21st Century Cures Act clears up any doubt that existed in interpreting “Patient Rates” Aspect of the HITECH Law
On May 1, 2020, the U.S. Department of Health and Human Services issued a new regulation, 21st Century Cures Act: Interoperability, Information Blocking, and the ONC Health IT Certification Program. This new regulation, deals with any request for electronic health records, whether coming directly from the patient themself, or from a designated representative on behalf of the patient, e.g., their attorney, and it states these requests are subject to the “patient rates” which are specified in the Health Information Technology for Economic and Clinical Health (HITECH) Act that was enacted in 2009. The HITECH default price is $6.50.
This May 2020 regulation, does not allow attempts by healthcare providers or their third-party vendors to charge inflated fees for electronic medical record requests. If they do charge inflated rates these providers or vendors can be penalized for what is now classified as “information blocking” under the 21st Century Cures Act. Additionally, the regulation clarifies and expands the “patient rate” to any “person or entity designated by the individual”, not just the individual’s “agent” or “personal representative”.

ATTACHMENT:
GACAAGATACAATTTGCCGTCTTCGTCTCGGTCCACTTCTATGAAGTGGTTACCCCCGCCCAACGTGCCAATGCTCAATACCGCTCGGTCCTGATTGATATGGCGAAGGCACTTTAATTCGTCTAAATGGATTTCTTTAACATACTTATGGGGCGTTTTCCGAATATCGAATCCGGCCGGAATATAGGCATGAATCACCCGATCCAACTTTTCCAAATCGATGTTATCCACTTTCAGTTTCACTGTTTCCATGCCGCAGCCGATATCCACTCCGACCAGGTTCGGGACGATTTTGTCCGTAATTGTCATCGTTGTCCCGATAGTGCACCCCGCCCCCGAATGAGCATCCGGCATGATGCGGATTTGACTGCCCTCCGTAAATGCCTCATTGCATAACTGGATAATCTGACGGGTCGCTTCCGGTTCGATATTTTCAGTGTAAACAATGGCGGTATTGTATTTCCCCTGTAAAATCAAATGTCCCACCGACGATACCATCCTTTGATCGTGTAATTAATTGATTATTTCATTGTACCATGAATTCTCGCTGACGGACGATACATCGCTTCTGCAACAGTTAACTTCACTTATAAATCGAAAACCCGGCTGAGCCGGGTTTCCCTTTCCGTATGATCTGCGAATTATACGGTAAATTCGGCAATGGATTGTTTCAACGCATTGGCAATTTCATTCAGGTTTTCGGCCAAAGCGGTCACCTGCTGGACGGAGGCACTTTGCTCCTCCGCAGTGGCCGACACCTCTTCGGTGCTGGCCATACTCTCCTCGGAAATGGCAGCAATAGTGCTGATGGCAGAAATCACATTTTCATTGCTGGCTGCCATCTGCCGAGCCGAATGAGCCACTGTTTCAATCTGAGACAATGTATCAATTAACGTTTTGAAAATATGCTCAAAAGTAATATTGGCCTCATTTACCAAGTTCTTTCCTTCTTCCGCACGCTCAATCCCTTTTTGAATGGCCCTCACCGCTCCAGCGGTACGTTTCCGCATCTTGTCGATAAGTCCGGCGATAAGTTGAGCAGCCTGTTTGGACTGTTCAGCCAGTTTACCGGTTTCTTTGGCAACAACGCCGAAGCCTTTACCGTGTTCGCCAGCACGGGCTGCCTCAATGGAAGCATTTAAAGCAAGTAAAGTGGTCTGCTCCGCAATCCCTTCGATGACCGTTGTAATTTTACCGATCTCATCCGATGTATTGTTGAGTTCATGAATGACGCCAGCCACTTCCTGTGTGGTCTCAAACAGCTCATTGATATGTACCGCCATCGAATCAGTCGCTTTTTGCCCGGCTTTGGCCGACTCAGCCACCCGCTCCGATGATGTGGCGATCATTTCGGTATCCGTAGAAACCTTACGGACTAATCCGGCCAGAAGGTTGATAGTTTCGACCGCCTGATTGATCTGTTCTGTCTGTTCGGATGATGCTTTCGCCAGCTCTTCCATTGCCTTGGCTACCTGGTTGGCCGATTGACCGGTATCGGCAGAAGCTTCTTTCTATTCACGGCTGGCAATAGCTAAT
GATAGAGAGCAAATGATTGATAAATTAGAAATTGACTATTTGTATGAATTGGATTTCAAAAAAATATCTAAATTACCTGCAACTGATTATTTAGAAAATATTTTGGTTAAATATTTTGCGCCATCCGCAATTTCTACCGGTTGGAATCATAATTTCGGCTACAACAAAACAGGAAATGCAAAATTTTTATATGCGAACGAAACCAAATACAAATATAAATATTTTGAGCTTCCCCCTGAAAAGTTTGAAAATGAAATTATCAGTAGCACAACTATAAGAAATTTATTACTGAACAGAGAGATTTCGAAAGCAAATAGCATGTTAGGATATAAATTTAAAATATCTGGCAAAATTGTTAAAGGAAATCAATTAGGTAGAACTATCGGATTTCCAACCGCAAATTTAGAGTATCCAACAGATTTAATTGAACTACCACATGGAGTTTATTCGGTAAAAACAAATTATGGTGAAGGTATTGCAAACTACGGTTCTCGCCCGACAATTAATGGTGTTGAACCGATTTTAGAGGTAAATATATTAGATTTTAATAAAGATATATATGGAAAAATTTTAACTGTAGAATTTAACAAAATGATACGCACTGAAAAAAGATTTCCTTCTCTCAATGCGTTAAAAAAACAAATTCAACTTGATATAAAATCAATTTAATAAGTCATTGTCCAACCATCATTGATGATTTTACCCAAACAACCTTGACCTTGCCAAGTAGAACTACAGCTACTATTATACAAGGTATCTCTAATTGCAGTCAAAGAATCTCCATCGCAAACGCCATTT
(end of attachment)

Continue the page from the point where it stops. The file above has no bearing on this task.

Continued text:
Although the 21st Century Cures Act went into effect on June 30, 2020, the Department of Health and Human Services announced this Act will not be enforced until February 2021, in terms of penalties, due to the COVID-19 pandemic. However, while healthcare providers and their third-party vendors will not be fined until after February, they must still be in compliance with this May 2020 regulation now.
Significantly, attorneys who obtain medical records for their clients are permitted to challenge higher fees that do not act in accordance with the 21st Century Cures Act.
We point out that the federal court decision made in Ciox Health, LLC v. Azar, et al., No. 18-cv-0040 (D.D.C. January 23, 2020) — which may have barred the Department of Health and Human Services (HHS) from expanding the “patient rates” to a patient’s attorney or some other representatives under the HITECH Act — does not affect the rules put into place more recently by the 21st Century Cures Act promulgated by HHS in May 2020.
The Cures Act effectively AMENDED the HITECH Act to clearly state that the HITECH rates do, without any doubt anymore, apply to any person, or any entity designated by the patient, and not simply the patient’s agent or personal rep.
Typically electronic medical records are available through the patient portal provided by the health care provider or one maintained by the patient’s representative allowing downloading of electronic medical records. Alternatively, patients can obtain their records through separate applications available to smartphone users or by electronic delivery through other means, such as a PDF attachment to secure email or by compact disc “CD” (the cost is usually $6.50 per disc).